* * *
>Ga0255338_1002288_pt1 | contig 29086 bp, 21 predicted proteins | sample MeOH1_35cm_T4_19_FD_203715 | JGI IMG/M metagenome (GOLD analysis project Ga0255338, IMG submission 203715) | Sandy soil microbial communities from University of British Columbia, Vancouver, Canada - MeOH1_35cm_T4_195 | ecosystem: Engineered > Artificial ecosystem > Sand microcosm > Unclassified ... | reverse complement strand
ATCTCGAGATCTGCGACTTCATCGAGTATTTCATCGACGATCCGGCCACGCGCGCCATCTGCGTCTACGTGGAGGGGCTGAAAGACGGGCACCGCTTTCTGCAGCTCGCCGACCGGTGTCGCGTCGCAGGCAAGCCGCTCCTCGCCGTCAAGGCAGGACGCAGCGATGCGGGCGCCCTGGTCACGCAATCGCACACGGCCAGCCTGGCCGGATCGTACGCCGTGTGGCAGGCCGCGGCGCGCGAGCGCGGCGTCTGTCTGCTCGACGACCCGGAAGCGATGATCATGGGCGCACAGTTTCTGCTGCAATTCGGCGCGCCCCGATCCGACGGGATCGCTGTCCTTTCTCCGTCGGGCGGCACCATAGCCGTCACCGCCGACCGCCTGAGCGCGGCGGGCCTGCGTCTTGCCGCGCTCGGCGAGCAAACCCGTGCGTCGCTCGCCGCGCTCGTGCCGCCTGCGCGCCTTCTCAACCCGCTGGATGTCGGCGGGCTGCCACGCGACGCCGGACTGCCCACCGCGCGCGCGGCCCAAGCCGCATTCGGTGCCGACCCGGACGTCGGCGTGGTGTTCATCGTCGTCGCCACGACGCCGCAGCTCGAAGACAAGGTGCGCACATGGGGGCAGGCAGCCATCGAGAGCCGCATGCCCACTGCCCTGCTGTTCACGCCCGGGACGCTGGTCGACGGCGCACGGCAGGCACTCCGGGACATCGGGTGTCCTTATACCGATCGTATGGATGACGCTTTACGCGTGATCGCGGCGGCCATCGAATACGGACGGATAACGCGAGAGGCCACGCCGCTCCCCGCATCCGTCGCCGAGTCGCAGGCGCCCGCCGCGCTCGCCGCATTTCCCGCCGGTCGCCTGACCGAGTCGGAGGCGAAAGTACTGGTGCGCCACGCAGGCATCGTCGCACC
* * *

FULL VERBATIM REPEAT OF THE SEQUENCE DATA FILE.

>Ga0255338_1002288_pt1 | contig 29086 bp, 21 predicted proteins | sample MeOH1_35cm_T4_19_FD_203715 | JGI IMG/M metagenome (GOLD analysis project Ga0255338, IMG submission 203715) | Sandy soil microbial communities from University of British Columbia, Vancouver, Canada - MeOH1_35cm_T4_195 | ecosystem: Engineered > Artificial ecosystem > Sand microcosm > Unclassified ... | reverse complement strand
ATCTCGAGATCTGCGACTTCATCGAGTATTTCATCGACGATCCGGCCACGCGCGCCATCTGCGTCTACGTGGAGGGGCTGAAAGACGGGCACCGCTTTCTGCAGCTCGCCGACCGGTGTCGCGTCGCAGGCAAGCCGCTCCTCGCCGTCAAGGCAGGACGCAGCGATGCGGGCGCCCTGGTCACGCAATCGCACACGGCCAGCCTGGCCGGATCGTACGCCGTGTGGCAGGCCGCGGCGCGCGAGCGCGGCGTCTGTCTGCTCGACGACCCGGAAGCGATGATCATGGGCGCACAGTTTCTGCTGCAATTCGGCGCGCCCCGATCCGACGGGATCGCTGTCCTTTCTCCGTCGGGCGGCACCATAGCCGTCACCGCCGACCGCCTGAGCGCGGCGGGCCTGCGTCTTGCCGCGCTCGGCGAGCAAACCCGTGCGTCGCTCGCCGCGCTCGTGCCGCCTGCGCGCCTTCTCAACCCGCTGGATGTCGGCGGGCTGCCACGCGACGCCGGACTGCCCACCGCGCGCGCGGCCCAAGCCGCATTCGGTGCCGACCCGGACGTCGGCGTGGTGTTCATCGTCGTCGCCACGACGCCGCAGCTCGAAGACAAGGTGCGCACATGGGGGCAGGCAGCCATCGAGAGCCGCATGCCCACTGCCCTGCTGTTCACGCCCGGGACGCTGGTCGACGGCGCACGGCAGGCACTCCGGGACATCGGGTGTCCTTATACCGATCGTATGGATGACGCTTTACGCGTGATCGCGGCGGCCATCGAATACGGACGGATAACGCGAGAGGCCACGCCGCTCCCCGCATCCGTCGCCGAGTCGCAGGCGCCCGCCGCGCTCGCCGCATTTCCCGCCGGTCGCCTGACCGAGTCGGAGGCGAAAGTACTGGTGCGCCACGCAGGCATCGTCGCACC